Opening the Word: The sweetness of love has overcome the foul stench of death


Lazarus had been in the tomb for four days. The evangelist, John, is not just providing a chance detail to the reader. Rather, Lazarus is decidedly dead. His body has begun to decompose, producing a stench.

The stench of death is an image of hopelessness. Yes, in principle, the Word made flesh could raise Lazarus from the dead. That’s what Martha implies, telling Jesus that she hopes he can still work his wondrous deeds.

But to nearly everyone else, Lazarus’ death seems so definitive. There’s no bypassing the wailing crowds and the tears of Our Lord, Jesus. Lazarus is dead.

We know, of course, that Jesus does raise Lazarus from the dead. But how?

Unlike the man born blind, whose healing is described in detail, we don’t hear much about the technique of the miracle. There’s no mud, no spit, no washing in a river. There is nothing but the words of Jesus praying to the Father, then issuing an order, “Lazarus, come out!” (Jn 11:43).

The signs that Jesus performs in the Gospel of John often refer to the creation of the world in the Book of Genesis. After all, in the prologue of John, the Word is present at the very moment of creation. The enfleshed Word, the splendor of the Father, stills the stormy seas and thereby ordering chaos.

The raising of Lazarus through a word, therefore, recalls the very creation of the world. In Genesis 1, God creates not through labor but through the power of a divine word.

Creation, after all, is not just a moment in time when something comes out of nothing. Creation is God’s involvement in history, the ordering of the world according to the logic of self-giving love. Jesus Christ, as the Word made flesh, re-creates Lazarus, raising him from the dead through the proclamation of a word.

And yet the stench of death doesn’t entirely dissipate. Lazarus will die again. Jesus himself is on his way toward Jerusalem, about to enter his Passion. His flesh will be flayed, ripped apart, his body producing the stench of pain and death. There is the reek of the crowds that demands his death.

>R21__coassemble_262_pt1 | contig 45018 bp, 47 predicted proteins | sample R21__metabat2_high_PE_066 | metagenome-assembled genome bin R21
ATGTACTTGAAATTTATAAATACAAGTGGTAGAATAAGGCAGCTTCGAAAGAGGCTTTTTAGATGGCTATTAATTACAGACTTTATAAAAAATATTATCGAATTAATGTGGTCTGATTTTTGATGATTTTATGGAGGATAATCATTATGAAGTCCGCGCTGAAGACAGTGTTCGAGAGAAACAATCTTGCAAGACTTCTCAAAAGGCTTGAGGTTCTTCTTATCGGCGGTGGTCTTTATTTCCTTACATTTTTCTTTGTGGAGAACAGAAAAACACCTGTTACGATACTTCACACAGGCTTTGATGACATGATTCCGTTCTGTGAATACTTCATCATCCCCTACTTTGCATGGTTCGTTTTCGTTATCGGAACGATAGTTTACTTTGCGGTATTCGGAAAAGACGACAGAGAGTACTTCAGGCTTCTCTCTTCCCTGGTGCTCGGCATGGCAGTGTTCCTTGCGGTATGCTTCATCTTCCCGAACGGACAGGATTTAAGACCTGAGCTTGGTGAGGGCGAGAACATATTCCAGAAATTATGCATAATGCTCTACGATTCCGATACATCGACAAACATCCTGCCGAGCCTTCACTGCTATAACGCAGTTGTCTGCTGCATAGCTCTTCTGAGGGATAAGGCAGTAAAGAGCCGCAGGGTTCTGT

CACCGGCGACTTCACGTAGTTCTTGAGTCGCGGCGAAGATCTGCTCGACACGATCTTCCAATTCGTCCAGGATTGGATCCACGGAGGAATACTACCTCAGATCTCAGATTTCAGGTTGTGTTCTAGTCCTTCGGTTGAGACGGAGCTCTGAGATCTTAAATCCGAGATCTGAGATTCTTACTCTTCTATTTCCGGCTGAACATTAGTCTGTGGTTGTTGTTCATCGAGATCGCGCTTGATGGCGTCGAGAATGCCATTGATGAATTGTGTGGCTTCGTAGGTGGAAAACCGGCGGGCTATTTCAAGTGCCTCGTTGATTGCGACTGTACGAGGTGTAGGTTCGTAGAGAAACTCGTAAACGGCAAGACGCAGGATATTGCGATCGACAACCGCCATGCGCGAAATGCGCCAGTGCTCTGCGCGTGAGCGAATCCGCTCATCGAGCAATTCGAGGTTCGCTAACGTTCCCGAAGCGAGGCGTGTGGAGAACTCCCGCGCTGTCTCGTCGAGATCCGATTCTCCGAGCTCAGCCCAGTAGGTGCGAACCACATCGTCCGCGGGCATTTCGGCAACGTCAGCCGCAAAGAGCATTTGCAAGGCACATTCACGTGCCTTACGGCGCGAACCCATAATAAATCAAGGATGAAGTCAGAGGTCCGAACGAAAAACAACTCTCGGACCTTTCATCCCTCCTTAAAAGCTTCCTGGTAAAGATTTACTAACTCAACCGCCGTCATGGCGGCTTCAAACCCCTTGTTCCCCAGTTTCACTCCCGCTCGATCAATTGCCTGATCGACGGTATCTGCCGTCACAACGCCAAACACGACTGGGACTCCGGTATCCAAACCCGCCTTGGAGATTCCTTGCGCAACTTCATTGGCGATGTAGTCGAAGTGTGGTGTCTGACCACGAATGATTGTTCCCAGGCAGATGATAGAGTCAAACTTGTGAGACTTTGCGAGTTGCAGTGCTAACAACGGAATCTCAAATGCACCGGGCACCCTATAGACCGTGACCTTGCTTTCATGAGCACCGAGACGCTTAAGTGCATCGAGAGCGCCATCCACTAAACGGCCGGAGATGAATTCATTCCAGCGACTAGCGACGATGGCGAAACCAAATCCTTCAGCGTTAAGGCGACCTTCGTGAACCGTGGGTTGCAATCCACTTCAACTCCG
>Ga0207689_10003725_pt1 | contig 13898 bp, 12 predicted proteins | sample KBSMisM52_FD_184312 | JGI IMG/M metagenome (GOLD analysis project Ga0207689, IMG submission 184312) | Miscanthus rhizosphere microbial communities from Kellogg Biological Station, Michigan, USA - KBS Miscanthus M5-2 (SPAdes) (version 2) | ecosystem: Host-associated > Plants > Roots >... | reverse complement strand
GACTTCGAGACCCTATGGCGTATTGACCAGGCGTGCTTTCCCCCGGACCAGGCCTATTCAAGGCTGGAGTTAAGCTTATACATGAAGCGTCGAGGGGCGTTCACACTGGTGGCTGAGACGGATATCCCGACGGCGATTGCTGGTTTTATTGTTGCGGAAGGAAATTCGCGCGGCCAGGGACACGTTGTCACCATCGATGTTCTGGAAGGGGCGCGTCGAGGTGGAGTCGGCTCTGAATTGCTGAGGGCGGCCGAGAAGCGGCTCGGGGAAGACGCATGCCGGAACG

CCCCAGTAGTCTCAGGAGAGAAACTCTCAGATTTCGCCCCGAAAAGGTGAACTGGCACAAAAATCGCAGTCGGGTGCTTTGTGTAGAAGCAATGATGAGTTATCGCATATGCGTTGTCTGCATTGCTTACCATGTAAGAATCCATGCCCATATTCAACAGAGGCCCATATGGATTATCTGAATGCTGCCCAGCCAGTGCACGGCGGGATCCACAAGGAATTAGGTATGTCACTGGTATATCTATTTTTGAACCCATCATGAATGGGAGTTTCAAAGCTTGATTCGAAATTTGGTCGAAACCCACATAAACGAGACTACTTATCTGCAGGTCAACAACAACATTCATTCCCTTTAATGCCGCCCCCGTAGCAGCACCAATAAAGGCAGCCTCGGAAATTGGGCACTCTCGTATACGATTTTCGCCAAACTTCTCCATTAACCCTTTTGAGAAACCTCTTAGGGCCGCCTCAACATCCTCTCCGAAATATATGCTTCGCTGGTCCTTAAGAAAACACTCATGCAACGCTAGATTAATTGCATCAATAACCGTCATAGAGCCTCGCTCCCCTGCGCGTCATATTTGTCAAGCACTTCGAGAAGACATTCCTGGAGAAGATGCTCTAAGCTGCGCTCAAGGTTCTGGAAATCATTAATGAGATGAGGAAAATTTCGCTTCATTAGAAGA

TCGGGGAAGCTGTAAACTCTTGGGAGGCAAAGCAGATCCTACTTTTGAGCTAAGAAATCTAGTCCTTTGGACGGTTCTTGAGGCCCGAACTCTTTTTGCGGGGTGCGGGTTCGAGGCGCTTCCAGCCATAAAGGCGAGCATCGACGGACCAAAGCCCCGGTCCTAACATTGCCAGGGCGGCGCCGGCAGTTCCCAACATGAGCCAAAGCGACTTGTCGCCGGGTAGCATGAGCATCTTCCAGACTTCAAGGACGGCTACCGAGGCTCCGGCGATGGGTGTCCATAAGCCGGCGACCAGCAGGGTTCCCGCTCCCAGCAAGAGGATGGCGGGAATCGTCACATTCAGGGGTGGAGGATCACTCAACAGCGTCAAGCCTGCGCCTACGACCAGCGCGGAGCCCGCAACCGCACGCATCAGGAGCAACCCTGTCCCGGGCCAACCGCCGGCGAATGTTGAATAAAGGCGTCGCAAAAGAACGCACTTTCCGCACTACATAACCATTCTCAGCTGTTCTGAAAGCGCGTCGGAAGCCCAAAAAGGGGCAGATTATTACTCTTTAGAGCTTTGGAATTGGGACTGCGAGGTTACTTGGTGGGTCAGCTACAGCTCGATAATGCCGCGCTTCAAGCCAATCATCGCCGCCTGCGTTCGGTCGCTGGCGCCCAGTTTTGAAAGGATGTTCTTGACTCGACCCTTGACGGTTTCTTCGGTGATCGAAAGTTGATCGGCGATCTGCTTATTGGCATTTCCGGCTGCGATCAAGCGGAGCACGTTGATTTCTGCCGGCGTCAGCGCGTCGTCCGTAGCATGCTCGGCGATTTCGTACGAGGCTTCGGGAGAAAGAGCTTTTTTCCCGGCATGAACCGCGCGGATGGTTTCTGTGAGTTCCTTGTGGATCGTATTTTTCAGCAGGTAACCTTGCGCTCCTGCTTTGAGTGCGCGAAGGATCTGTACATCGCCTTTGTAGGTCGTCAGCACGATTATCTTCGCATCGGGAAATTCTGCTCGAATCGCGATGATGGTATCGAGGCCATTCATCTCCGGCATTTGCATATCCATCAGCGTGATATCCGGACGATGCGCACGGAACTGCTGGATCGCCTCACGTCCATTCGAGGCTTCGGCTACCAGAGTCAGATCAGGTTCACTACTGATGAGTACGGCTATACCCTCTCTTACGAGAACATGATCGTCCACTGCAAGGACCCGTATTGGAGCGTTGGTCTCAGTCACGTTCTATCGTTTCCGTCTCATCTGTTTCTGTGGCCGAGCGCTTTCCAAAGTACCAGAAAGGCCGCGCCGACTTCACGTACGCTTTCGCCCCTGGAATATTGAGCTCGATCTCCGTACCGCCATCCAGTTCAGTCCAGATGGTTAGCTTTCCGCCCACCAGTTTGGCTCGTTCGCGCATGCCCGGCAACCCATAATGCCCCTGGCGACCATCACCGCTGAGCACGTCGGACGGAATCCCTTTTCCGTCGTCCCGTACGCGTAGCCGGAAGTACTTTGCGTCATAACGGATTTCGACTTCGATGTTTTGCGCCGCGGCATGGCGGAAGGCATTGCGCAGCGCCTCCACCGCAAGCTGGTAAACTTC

And yet, there’s hope. God is more powerful than death, able to restore men and women to their original vocation, eternal life, through speech. The Son breathes forth his spirit upon the cross, proclaims through his broken voice that his sacrifice is complete. It is finished. At last, the definitive word has been spoken through the sacrifice of the Son.

And the Son still speaks to this word to us. He still raises men and women from death through the power of the word, “I baptize you in the name of the Father, the Son, and the Holy Spirit.” He still bestows himself to us in what looks like bread, what looks like wine through the power of speech, “This is my body, this is my blood.”

And he still speaks this word today, inviting each of us to rise from the stench of sin to the odor of new life.

It’s not, after all, Lazarus who raises himself. He is trapped in the misery of sin and death. But God’s word sanctifies this impossible stench, offering Lazarus hope.

God’s word, even now, is alive and well. It comes to speak to us right now as we’re trembling with the fear of an epidemic. Sin and death are real, the stench of both still present among us.

But the Word made flesh offers hope. No matter how suffocating the stench of death is, the sweetness of love is what we’re meant to savor.

March 29 – Fifth Sunday of Lent

Ez 37:12-14
Ps 130:1-2, 3-4, 5-6, 7-8
Rom 8:8-11
Jn 11:1-45

This article comes to you from OSV Newsweekly (Our Sunday Visitor) courtesy of your parish or diocese.


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